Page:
battering ram, sappers undermining the city wall,
Ashurnasirpal was experimenting with these battering-rams, trying them out, feeling his way. But they had one great weakness. They were cumbersome. And so his son, Shalmaneser, tried out a new type. It was more mobile, less heavy and awkward, but it still did not match the needs of the Assyrian army.
battering ram attacking the city of Dabigu. The poles at the back of the
Four-wheeled battering ram attacking the city of Parga.
Two of these new types of battering-ram were depicted on the bronze gates of Balawat. Their characteristic feature was the snout, fashioned like the head of a wild boar, and they look rather like long wheelbarrows. The heavier type had six wheels (top), as in the reign of Ashurnasirpal; the lighter model (bottom) had four wheels, with six spokes like those of the chariots. Their principal drawback was that their operational snout was so low that it could not be maneuvered into positions where it could reach the higher levels of the wall.
Much of the success of Tiglath-pileser III in reducing strong fortiﬁed cities is the product of a highly advanced type of battering-ram which he introduced into his army. In place of the cumbersome and rigid models, we now ﬁnd light bodies on four wheels. These were easier to manoeuvre. In some cases the battering-rams are represented with two poles or horns (see image below). However, this must be interpreted as representing a pair of battering-rams - rather than a battering ram with two horns - operating side by side. The wall relief at Sennacherib's palace, a graphic record of the attack on Lachish, show seven rams working simultaneously.
This relief shows the siege, assault and destruction of a city by Tiglath-pileser III. The battlemented main wall of the city is no match for the battering rams (the two prongs suggest two battering-rams, one behind the other). The rams (centre) gouge into the wall, leaving the city open to the attackers.
Similar images appear on the reliefs of Sargon (see drawing below). Sargon’s battering-rams are essentially the same as those of Tiglath-pileser. He appears to have learned to concentrate more of his force and utilize to the maximum the protection which in any case had to be provided whether he was using one instrument or ten. His relief shows a group of battering-rams moving to destroy a single point of the wall (below).
Sargon attacks a hapless city with at least two battering rams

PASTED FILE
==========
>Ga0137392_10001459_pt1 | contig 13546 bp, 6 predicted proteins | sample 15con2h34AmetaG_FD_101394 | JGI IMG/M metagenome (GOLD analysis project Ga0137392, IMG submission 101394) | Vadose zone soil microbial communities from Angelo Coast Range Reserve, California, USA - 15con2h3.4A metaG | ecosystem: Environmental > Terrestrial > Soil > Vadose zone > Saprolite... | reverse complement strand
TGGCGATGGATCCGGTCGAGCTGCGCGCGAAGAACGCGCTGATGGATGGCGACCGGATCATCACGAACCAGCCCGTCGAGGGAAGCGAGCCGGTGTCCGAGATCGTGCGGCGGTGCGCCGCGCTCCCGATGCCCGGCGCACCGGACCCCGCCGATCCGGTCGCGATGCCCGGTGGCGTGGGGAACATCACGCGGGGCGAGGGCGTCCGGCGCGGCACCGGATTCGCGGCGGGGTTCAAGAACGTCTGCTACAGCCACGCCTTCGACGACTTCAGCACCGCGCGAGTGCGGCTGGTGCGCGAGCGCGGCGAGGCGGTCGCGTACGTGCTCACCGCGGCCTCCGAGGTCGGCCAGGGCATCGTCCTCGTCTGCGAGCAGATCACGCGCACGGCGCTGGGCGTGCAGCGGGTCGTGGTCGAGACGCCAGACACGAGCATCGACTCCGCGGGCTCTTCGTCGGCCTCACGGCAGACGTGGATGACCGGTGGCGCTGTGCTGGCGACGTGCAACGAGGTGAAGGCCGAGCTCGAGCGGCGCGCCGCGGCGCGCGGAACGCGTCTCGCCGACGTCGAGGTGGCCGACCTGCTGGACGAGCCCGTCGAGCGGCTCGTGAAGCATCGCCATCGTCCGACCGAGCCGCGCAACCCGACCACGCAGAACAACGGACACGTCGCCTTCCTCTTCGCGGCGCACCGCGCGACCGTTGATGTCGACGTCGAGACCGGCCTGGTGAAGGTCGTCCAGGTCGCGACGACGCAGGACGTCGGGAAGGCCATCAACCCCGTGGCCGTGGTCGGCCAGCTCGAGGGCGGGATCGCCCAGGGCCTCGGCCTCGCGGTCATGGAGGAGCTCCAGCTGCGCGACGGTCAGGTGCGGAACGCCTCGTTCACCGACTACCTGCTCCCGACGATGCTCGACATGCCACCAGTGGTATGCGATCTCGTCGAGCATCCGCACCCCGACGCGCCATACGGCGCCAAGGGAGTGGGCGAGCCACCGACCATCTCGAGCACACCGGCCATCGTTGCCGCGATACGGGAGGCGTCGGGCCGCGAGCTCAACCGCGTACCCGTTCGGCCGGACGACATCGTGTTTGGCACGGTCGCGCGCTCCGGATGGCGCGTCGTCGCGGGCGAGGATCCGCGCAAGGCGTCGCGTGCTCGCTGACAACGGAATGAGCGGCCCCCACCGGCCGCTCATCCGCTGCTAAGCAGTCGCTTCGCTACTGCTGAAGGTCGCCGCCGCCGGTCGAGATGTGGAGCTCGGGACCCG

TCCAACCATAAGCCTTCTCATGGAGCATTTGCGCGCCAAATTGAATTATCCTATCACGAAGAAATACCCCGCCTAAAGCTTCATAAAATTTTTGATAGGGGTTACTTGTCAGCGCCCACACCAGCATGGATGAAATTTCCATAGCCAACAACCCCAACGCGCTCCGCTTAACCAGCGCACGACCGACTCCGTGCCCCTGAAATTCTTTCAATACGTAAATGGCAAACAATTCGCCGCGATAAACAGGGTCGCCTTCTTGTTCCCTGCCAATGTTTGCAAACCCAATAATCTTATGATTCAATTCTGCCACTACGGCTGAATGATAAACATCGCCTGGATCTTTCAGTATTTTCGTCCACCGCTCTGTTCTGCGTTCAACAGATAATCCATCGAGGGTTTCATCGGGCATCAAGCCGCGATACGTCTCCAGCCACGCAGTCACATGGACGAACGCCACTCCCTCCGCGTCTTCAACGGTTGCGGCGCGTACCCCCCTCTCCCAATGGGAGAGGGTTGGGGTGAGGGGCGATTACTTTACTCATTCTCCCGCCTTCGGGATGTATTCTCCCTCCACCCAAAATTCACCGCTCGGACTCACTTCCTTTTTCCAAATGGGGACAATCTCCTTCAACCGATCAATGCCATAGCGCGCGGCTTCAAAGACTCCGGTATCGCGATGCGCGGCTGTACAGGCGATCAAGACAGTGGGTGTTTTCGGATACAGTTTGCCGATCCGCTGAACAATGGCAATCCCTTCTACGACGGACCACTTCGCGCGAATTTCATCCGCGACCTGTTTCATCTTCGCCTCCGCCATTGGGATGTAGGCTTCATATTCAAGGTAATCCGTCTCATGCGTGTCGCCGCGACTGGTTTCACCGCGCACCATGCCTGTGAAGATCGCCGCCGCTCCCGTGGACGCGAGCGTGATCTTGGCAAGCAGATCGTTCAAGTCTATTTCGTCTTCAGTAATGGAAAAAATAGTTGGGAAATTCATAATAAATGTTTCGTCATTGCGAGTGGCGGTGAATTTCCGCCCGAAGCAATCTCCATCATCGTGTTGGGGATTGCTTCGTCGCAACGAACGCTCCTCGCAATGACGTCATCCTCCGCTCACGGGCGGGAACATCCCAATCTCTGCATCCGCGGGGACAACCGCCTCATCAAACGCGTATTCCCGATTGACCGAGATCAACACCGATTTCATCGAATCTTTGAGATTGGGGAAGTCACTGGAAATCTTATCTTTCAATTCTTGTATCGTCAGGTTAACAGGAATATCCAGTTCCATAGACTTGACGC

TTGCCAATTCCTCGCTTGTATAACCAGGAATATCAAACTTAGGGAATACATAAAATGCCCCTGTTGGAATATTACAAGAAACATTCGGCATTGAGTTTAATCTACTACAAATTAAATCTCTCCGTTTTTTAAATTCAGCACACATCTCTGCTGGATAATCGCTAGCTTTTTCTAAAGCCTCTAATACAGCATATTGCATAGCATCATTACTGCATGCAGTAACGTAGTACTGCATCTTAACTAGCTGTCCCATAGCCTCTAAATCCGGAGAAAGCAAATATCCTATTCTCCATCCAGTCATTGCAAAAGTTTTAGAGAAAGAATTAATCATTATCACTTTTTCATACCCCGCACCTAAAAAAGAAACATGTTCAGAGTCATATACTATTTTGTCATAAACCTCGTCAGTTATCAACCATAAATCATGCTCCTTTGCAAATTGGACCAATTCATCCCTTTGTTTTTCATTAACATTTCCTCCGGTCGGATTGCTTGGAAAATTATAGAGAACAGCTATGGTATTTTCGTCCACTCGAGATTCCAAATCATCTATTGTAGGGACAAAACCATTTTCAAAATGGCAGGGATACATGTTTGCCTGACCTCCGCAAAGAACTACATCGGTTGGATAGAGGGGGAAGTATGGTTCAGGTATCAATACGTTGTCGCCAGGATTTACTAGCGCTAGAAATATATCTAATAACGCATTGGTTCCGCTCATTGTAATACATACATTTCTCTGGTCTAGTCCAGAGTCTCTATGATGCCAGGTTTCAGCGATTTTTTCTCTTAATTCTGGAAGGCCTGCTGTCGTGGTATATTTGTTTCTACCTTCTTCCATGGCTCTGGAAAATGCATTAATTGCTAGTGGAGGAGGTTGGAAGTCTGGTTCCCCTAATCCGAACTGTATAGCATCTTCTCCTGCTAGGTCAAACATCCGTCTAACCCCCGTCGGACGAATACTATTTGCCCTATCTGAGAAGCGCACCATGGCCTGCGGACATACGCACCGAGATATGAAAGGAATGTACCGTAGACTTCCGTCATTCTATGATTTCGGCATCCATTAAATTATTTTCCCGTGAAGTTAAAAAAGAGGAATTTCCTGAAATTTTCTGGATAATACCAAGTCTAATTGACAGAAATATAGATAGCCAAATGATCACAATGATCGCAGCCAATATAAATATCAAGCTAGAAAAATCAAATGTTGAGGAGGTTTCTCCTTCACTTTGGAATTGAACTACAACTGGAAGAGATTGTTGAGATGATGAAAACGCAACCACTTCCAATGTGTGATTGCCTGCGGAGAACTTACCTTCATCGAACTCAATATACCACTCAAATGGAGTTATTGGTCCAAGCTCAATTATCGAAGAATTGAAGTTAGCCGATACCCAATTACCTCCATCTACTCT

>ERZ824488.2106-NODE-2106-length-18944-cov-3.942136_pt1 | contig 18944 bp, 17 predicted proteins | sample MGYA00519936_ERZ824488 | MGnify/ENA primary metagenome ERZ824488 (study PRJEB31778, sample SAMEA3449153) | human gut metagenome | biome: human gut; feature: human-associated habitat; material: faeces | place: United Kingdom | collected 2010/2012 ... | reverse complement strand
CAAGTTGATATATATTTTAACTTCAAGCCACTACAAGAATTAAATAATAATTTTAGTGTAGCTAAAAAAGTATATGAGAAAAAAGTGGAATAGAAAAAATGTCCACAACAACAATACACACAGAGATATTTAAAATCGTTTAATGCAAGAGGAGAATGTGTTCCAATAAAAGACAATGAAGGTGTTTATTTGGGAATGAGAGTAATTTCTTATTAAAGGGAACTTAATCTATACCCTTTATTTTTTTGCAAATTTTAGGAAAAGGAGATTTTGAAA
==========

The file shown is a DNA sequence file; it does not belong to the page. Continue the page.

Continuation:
Sennacherib introduced two improvements over his predecessors. He lengthened the ramming rod, and the body was now apparently made of easily assembled and readily dismantled parts, covered with leather. It is strange that no battering-ram appears on any of the reliefs of Ashurbanipal (see right), neither on those portraying operations against very distant fortiﬁed cities nor on those depicting action against cities near to his bases. Their absence is especially difﬁcult to explain in the light of the fact that the Babylonian kings, who came soon after, certainly used them, as we see from the Biblical texts in the verses of the prophet Ezekiel: “And lay siege against it, and build a fort against it, and cast a mount against it; set the camp also against it, and set battering-rams against it round about” (4: 2). Or, “At his right hand was the divination for Jerusalem, to appoint captains, to open the mouth in the slaughter, to lift up the voice with shouting, to appoint battering-rams against the gates, to cast a mount, and to build a fort” (21: 22).
These texts of Ezekiel aptly describe the method of operating the battering-rams, which are borne out in the Assyrian reliefs. The gate is chosen as the focal point of assault not only because it is the weak spot in the wall, but also because the battering-ram could then be wheeled up the path leading to the gate without requiring the construction of a special ramp (see illustration below).
Assyrian units attack the city of Pazashi
But such ramps were constructed on other occasions to overcome the natural steepness of the tell when the chosen point of breach was a part of the wall. These ramps were built up of earth whose sides and top surface were covered with bricks and stones (see above). Where the ramp was very wide, and designed to take a large number of battering-rams at the same time, only part of the surface was covered with wooden planks and bricks and these served as narrow courses for the individual rams and not as is represented in the reconstructed portrayal below.
A reconstruction of the siege of Lachish, with siege ramp and battering rams left centre.
Bible Study Resource for Archaeology: The Battering Ram from earliest times, the Mari letters, to the Assyrian use of rams in destruction of city walls